The MIT students list everything that they used to assemble the launch vehicle, including a prepaid Motorola i290 phone with GPS, a cell phone charger and disposable hand warmers to keep everything operable at the cold high altitudes. Basic materials such as newspaper, zip ties, duct tape and a Styrofoam beer cooler also came in handy.
"We bought a AA-battery cell phone charger to sustain the phone's power over the duration of the flight, and we used Energizer lithium batteries (rated to operate at temperatures are low as -40F) to power both this charger as well as our camera," the Icarus team wrote on their website.
A Canon A470 camera loaded with CHDK open source software took pictures every 5 seconds at 1/800 second shutter speed, and permitted the students to capture the balloon's entire journey from launch to retrieval. CHDK is capable of all kinds of tricks (including the intervalometer , and we detailed several of them here--if you have a Canon camera, it'd definitely worth checking out, even if you're not planning on shooting from space.
Launch day took place on September 2, 2009 from Sturbridge, Massachusetts. The balloon ultimately reached a height of 17.5 miles at the uppermost part of the stratosphere, before popping and returning to Earth via parachute 20 miles away from the launch site.
Such projects only go to show what ingenuity can accomplish with the technology embedded in items most of us use daily. It also provides some hope for those who lack the funding to tackle a fire breathing robo-beast or personal submarine.
Wow! What a beautiful view! For 150 dollars only too...
One of the projects that served as inspiration to these students is the balloon Alexei Karpenko launched 2 years ago:
Alexei's project inspired a lot of people. Kudos to him, and kudos to these students for finding a new spin on an old idea.
A couple of friends of mine and I did the exact same experiment in August. We used the same phone and tracking software, a similar camera with the same software. Its really a good way to go.
Video of the launch, photos from the balloon and a writeup on the parts used can be found on our project's blog http://spaceballoonproject.blogspot.com
Wow. Amazing photo and great effort from the MIT team. Must have been a fun project.
wish there were more people like that, would make the world a better place
I would proably crash my camera. The students did an awesome job.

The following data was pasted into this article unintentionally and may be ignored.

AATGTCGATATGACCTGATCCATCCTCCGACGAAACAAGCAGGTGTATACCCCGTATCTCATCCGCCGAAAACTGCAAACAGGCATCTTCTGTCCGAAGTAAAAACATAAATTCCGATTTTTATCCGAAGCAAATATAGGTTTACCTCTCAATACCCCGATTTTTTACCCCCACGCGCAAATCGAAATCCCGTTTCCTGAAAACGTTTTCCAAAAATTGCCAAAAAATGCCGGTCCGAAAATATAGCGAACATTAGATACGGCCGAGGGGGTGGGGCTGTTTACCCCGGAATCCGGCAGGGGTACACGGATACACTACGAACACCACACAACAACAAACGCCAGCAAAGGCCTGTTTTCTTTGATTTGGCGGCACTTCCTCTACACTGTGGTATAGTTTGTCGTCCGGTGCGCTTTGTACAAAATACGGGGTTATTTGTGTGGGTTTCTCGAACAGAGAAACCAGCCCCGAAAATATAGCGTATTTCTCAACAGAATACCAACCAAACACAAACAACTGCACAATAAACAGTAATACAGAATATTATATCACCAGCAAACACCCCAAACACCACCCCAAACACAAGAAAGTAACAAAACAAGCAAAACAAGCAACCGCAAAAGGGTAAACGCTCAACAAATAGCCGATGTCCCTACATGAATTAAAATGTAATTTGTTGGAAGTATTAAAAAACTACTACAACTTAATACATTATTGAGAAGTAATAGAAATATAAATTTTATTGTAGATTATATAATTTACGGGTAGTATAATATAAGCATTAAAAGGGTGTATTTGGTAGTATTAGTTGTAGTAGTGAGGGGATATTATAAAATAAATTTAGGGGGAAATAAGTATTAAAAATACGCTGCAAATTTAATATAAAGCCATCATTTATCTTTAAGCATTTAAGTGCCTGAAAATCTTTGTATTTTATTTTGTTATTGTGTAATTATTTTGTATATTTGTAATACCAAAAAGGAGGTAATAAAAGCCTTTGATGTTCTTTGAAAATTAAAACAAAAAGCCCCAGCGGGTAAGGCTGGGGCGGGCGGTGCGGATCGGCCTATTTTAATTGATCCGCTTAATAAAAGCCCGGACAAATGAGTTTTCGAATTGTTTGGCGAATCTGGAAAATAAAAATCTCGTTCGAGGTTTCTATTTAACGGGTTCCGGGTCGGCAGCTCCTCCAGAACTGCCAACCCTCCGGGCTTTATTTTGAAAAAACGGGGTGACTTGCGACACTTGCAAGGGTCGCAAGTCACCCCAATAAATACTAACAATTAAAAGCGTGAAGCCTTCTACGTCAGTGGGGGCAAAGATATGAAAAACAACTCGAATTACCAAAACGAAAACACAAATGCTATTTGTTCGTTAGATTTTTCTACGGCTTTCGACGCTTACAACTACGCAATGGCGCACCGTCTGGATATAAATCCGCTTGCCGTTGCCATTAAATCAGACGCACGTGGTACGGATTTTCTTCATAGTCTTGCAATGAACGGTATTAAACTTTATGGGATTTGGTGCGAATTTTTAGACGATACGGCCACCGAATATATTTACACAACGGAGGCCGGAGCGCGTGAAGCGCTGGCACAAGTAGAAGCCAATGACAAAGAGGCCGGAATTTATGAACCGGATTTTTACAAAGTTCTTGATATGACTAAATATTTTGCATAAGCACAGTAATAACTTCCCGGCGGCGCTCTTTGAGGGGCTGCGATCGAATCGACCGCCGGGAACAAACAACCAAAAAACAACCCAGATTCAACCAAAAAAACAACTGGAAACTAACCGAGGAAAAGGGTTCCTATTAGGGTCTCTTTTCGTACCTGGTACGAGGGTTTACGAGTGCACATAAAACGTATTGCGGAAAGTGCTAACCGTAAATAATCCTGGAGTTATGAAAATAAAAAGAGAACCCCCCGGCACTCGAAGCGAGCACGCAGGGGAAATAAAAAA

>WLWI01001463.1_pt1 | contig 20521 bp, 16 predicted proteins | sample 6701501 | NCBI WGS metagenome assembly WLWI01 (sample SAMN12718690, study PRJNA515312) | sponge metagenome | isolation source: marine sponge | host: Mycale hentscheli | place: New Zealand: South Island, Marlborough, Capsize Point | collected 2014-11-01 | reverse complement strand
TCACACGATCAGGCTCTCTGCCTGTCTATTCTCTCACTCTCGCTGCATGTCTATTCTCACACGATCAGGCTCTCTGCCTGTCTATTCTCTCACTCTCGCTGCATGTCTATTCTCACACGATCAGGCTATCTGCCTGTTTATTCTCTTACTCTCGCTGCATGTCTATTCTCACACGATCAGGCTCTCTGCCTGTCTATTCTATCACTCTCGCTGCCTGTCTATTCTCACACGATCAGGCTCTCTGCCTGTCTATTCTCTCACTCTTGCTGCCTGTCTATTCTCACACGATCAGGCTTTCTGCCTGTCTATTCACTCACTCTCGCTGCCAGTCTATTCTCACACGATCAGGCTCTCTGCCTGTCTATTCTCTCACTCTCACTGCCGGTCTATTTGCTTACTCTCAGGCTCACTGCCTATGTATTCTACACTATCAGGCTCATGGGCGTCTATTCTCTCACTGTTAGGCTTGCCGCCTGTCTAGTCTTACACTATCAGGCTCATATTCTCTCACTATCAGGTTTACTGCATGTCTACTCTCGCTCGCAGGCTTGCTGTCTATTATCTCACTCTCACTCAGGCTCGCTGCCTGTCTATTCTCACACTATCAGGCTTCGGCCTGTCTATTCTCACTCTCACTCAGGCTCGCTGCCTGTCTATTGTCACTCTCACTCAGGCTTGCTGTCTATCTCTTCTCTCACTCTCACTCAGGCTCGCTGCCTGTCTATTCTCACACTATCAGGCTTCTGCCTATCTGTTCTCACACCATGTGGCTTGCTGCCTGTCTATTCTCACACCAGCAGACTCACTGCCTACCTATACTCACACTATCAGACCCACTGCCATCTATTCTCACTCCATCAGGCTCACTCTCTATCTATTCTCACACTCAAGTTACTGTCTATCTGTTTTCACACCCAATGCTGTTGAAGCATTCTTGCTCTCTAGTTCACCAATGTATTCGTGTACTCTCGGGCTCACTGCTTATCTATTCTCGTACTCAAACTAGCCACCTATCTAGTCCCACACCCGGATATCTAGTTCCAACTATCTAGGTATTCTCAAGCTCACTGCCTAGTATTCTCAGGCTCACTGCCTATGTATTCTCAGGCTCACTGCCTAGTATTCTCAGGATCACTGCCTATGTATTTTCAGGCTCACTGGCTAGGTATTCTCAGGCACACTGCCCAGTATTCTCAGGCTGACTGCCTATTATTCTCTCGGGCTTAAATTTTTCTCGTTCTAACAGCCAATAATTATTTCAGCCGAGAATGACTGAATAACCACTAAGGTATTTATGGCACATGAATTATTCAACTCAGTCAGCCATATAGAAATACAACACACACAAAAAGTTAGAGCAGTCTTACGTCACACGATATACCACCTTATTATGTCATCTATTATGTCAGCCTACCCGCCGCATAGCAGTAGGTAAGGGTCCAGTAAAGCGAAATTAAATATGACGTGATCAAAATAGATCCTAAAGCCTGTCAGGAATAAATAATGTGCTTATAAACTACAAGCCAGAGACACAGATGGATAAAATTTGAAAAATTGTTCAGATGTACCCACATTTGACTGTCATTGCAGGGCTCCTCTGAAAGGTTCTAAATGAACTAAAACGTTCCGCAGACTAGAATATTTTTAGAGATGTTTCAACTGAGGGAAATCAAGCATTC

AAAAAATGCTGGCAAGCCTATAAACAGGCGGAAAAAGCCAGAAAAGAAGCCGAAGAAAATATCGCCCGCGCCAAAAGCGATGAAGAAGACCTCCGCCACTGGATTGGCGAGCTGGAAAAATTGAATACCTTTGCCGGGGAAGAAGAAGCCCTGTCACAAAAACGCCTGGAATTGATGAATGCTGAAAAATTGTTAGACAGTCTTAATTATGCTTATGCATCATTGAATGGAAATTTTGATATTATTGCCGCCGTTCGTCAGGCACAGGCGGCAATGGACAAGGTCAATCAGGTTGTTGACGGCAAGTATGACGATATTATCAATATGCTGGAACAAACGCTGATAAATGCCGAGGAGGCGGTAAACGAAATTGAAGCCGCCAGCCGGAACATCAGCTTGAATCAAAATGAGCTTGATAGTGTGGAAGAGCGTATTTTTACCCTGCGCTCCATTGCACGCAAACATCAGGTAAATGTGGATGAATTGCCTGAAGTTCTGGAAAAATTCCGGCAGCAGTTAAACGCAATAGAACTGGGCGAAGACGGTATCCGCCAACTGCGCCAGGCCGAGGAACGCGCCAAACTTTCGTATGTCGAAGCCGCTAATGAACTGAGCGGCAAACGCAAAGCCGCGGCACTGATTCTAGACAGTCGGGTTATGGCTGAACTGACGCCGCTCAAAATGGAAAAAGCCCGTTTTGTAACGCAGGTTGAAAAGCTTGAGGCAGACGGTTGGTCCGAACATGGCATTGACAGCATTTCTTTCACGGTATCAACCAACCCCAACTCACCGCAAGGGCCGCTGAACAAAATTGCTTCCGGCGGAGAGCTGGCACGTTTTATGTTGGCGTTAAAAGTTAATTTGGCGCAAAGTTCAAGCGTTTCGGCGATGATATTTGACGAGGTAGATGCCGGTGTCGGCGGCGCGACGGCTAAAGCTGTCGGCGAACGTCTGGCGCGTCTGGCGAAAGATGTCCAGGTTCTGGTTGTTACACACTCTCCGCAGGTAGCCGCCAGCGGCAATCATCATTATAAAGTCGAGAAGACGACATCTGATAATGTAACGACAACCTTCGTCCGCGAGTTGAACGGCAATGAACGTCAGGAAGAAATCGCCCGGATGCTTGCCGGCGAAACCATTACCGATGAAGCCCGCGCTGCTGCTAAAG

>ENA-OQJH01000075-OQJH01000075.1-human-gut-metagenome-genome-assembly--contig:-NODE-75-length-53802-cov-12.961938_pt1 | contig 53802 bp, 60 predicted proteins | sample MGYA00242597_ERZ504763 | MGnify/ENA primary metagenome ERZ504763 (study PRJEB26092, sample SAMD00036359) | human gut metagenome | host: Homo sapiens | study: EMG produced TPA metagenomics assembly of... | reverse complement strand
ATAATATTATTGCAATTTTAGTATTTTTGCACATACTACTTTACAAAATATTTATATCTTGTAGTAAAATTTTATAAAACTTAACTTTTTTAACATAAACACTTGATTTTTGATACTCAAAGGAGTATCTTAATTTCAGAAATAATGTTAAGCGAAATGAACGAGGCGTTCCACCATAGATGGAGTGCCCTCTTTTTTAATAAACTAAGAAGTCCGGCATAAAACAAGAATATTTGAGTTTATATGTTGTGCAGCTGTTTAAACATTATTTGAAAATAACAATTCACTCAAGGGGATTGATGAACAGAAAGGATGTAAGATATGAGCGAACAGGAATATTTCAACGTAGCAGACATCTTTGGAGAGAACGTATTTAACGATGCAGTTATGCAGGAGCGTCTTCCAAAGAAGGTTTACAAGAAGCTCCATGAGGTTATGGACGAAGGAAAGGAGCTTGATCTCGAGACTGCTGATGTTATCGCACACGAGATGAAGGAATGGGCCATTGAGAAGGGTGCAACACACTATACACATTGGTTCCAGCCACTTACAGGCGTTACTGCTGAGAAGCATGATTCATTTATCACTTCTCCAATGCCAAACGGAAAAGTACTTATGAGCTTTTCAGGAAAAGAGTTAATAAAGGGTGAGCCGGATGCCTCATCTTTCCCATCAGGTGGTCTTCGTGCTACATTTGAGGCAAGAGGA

Wow, a great shot with amazing clarity. Get these boys to NASA and show them how to do it without increasing our national debt.
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Extremely clever and very cool. Showing up NASA seems to be all the rage these days.
Defiantly going to be reading all i can on this subject! My science class will love this experiment, maybe i can attach other reading devices such as temp and humidity and light intensity readers to gather even more data! If anyone has any ideas how to do this let me know! Possibly using a H.O.B.O.ware?
That experiment by the MIT team was very cool.
Project Infinity | The Near-Space Hi-Definition Photography
Three students from Embry-Riddle Aeronautical University launched the camera with balloon to beyond 100,000 feet. They have become first student team to capture images of planet Venus and stars from the Scorpion constellation from a weather balloon flight.
You can visit their website at www.thelimitisinfinity.com
Duz yiz nose the diffarnse among definitely and defiantly? Pares knot!!Probly yer jest az gude at Psi-ants, 2 :(
I want to take my girlfriend on a romantic ride in space: do you think I could easily manufacture a device for 150 dollars that could do the job? Now, that would be really cool, would it not? I'm going to give those MIT guys a call. They might have a solution for this too...
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This looks to be a very fun and interesting project. A few ideas of improvement include:
* Having one or several overfill areas for the lifting gas so the gas bags do not explode.
* Having a para glider-like attachment to accurately control the direction of the decent.
* Having more cameras on board to see more angles.
Of course, this all costs money, and perhaps more importantly, weight to the project. Very good job nonetheless!